It was 1981. I had arrived early at the studio. I always got a kick going through the Paramount gates like I was important or something. I had an office at the studio where I was a lowly reader in the story department. There was a lot of fuss down at the story department : gunless security guards mingling at the door to the department which looked to have been blown off its hinges. Marcia, a script administer ,was chalk-white and silent. She was a big talker but something had silenced her. I hated her so much I never remembered her name. Marcia something was quietly muttering in the corner. Someone had taken a shit on her desk.
The Security guards were just wrapping up. As I looked about I saw that doors to the story vault had been crow-barred open, papers and drawers were on the floor. I quickly learned that all the archival drafts of The Godfather and Godfather II had been yanked. The dewey decimal index cards for all of the The Godfathers were gone.
Those were the days when you just “handled things” and you never called the cops.
Apparently, the s— on the desk was a “Mafia warning” to not proceed on Godfather III.
“They must have read the script, ” I said.
“You’re insolent and cold-hearted!” Marcia said crying, her red hair falling into her face as she slid into a chair.
“Look, Marcia. Why don’t you take a walk and I’ll call maintenance and get this stinking office cleaned up.”
I was a total geek in those days but I could read and I had a good sense for identifying writing talent. Since everyone else was busy shoving cocaine up their noses and trying to get a lunch date with the puer aeternus, John Travolta,, I was the go-to geek to analyze alchemy in screenplay form.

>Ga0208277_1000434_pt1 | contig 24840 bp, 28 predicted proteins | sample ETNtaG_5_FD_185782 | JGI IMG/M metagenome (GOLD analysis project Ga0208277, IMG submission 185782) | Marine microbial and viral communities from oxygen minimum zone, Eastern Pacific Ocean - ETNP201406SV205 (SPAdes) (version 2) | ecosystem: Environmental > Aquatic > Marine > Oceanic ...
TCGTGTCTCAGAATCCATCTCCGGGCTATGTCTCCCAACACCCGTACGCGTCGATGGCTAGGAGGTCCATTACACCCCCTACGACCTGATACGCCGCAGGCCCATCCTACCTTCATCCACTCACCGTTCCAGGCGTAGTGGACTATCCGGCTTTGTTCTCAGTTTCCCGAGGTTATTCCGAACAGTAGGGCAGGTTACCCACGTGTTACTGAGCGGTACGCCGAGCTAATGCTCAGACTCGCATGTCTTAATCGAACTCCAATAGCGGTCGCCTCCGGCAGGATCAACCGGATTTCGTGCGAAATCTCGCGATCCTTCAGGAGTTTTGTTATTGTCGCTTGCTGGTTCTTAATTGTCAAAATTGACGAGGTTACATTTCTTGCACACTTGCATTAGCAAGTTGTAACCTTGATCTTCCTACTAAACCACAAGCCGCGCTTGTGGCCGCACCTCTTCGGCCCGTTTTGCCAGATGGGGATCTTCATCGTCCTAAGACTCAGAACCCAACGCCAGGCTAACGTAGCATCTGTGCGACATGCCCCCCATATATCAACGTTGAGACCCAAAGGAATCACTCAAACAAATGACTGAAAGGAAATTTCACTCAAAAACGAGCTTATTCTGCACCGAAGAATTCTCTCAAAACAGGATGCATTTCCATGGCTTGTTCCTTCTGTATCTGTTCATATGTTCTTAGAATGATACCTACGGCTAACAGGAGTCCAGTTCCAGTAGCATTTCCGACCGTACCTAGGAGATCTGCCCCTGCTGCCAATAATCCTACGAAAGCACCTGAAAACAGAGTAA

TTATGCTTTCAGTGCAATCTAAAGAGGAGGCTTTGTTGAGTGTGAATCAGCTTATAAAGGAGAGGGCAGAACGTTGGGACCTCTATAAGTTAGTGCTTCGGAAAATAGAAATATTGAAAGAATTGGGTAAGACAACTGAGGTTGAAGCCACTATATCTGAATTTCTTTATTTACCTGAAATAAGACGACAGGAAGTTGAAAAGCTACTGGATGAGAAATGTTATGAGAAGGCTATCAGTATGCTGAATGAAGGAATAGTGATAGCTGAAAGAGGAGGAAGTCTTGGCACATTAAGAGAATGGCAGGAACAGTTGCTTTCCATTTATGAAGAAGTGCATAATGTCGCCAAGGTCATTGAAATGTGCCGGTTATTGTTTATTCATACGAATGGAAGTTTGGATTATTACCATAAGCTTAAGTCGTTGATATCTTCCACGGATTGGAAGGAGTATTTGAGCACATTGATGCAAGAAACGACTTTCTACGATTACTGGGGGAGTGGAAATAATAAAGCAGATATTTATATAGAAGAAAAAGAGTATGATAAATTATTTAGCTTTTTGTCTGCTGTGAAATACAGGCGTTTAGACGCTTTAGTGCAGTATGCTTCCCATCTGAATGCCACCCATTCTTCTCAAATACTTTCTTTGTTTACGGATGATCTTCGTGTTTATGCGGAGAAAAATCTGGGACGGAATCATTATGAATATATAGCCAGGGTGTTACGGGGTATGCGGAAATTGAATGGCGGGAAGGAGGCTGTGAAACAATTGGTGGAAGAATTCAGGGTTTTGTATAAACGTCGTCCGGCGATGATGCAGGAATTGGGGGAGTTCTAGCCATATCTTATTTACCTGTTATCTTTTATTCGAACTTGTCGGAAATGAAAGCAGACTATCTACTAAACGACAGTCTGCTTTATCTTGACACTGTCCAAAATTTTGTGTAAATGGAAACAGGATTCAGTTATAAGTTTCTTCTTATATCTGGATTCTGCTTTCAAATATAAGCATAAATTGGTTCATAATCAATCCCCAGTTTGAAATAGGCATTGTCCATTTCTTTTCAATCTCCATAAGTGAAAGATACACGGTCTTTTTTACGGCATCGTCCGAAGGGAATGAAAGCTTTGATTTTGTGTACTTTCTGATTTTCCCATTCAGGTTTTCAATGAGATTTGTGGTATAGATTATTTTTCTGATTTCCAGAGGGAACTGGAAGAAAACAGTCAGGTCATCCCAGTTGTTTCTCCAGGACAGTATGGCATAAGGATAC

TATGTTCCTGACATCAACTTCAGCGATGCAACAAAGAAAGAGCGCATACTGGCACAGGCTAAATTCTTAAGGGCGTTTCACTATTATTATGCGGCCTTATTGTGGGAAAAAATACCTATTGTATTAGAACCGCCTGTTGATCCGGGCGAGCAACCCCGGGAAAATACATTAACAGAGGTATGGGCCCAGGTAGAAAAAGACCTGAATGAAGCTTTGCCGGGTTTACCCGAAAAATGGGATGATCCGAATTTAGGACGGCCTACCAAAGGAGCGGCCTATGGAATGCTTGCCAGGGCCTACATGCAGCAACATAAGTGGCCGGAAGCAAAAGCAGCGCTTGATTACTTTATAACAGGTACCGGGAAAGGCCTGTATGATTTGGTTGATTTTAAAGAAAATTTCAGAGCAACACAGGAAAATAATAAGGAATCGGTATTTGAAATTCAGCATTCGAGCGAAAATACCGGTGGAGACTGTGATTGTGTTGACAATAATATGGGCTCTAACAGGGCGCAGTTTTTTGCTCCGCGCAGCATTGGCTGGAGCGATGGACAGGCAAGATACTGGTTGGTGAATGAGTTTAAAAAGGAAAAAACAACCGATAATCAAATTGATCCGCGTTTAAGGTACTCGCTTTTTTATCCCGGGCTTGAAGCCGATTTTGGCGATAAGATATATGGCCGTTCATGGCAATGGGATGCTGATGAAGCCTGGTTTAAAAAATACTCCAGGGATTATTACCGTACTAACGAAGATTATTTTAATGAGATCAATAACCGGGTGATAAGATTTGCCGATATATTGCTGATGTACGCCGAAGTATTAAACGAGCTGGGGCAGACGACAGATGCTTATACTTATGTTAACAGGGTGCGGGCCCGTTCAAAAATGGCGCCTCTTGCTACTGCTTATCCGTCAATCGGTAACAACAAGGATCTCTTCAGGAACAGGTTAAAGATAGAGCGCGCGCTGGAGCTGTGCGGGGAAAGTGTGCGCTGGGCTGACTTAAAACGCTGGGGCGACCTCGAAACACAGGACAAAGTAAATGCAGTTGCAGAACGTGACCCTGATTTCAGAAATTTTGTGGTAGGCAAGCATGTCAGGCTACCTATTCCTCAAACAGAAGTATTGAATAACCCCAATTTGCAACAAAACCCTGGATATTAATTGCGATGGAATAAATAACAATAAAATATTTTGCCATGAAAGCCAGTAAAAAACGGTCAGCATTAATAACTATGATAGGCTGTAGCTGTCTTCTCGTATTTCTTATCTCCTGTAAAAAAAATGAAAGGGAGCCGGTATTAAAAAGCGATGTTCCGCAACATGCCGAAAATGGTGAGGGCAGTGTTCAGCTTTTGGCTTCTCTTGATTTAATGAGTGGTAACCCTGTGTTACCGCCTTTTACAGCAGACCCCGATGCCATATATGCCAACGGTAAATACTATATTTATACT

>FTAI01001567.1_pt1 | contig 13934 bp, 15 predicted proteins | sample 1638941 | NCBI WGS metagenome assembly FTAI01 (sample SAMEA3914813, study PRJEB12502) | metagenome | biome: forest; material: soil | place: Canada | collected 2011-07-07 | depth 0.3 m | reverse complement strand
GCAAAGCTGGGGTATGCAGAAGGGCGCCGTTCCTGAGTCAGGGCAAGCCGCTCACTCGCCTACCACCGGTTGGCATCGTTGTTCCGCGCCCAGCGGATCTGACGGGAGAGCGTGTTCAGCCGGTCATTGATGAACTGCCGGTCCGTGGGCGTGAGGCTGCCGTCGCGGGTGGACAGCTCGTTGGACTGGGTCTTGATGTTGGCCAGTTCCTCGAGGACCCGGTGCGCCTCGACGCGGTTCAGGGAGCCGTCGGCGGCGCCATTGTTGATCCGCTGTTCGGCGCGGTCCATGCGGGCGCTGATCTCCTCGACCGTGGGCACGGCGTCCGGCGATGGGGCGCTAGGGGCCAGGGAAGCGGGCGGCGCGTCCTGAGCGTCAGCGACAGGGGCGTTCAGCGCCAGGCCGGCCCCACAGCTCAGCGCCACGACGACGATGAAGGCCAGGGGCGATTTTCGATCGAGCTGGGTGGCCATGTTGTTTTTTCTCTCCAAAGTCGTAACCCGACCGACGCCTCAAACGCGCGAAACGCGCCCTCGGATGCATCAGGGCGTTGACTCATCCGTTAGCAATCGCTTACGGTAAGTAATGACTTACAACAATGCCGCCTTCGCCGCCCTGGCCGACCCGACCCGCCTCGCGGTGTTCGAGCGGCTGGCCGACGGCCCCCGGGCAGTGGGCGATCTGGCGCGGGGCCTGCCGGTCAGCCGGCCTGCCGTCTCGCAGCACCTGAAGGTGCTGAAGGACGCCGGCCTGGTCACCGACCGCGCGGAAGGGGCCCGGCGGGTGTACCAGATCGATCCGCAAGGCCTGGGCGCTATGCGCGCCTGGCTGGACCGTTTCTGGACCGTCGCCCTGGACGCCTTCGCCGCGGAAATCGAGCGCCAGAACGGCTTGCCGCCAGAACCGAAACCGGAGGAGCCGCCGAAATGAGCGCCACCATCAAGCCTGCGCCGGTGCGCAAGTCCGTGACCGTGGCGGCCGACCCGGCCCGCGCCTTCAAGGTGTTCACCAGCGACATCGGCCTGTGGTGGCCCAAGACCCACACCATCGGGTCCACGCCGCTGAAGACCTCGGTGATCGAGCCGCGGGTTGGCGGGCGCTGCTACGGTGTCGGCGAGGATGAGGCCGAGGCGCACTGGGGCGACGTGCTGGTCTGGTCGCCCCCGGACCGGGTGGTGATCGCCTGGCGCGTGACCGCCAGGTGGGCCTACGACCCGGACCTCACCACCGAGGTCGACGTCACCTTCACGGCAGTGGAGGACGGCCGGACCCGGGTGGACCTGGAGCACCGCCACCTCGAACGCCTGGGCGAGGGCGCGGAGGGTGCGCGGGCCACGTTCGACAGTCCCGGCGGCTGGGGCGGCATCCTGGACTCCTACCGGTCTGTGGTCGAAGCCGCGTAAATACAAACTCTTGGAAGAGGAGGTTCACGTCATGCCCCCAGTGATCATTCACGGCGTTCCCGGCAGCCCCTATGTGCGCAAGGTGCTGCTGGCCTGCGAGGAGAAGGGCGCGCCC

Nerd was the operative in those days. “Geek” came later. I did a little coke then on Pandora Avenue even though I wasn’t making enough money for new tires on my car. I looked across the glass coffee table one Friday night at Pandora, remembering every hearty face there. We were all likeable cut-throat knaves, we spoke smooth and were red-handed . When I look back at that circle of men, each one of us became Hollywood royalty — for a little while. The circle included eventual production chiefs at Warners, Columbia, Village Road Show Paramount, Disney, Touchstone and MGM. It was a small town. We were the knaves conniving for fiefs in the land of beautiful things.
At that moment the phone rang. It was the Paramount Production chief’s office calling for Marcia. She was excited and then deflated. “It’s for you.” she said. It was Karen something. It was Don Simpson’s third assistant, whom I also disliked. I pretty much had disdain for everyone who couldn’t advance my career. I was a horror. Later, someone who got in my way, Dawn Steel ,would write a chapter about me in her tell- all book. The chapter was called , “You Can’t Teach A Pig How To Sing.” The literary metaphor indicated that I was the pig. I guess her point was you can’t teach a beast anything if there is no music in their soul.
But I was raised Catholic. The Boss who loved me was Don Simpson , President of Paramount Motion Pictures. He was why I was shown favor at an early age. When he would get good and high on the job and that was pretty much always, he would call me “Altar Boy” and he would call himself” “Bible Boy”. We had “Christianity’ in common. Don was stout, bearded and brilliant. I could see beneath his pride-spilling preening a tender heart so throbbing in its break than even I, who had no heart, could see it. But as far as I knew, we were two of the only people who knew theology at Paramount even though neither of us knew God. He had rejected his roots. He could find no peace. His Alaskan fundamentalist father used to throw him against the house walls every time he got into trouble.
“Someone s — on Marcia’s desk,” I told Don as I walked into his white, white office.
“You know, Marcia, she does admin in the story department.”
“I don’t know who the f– you’re talking about.”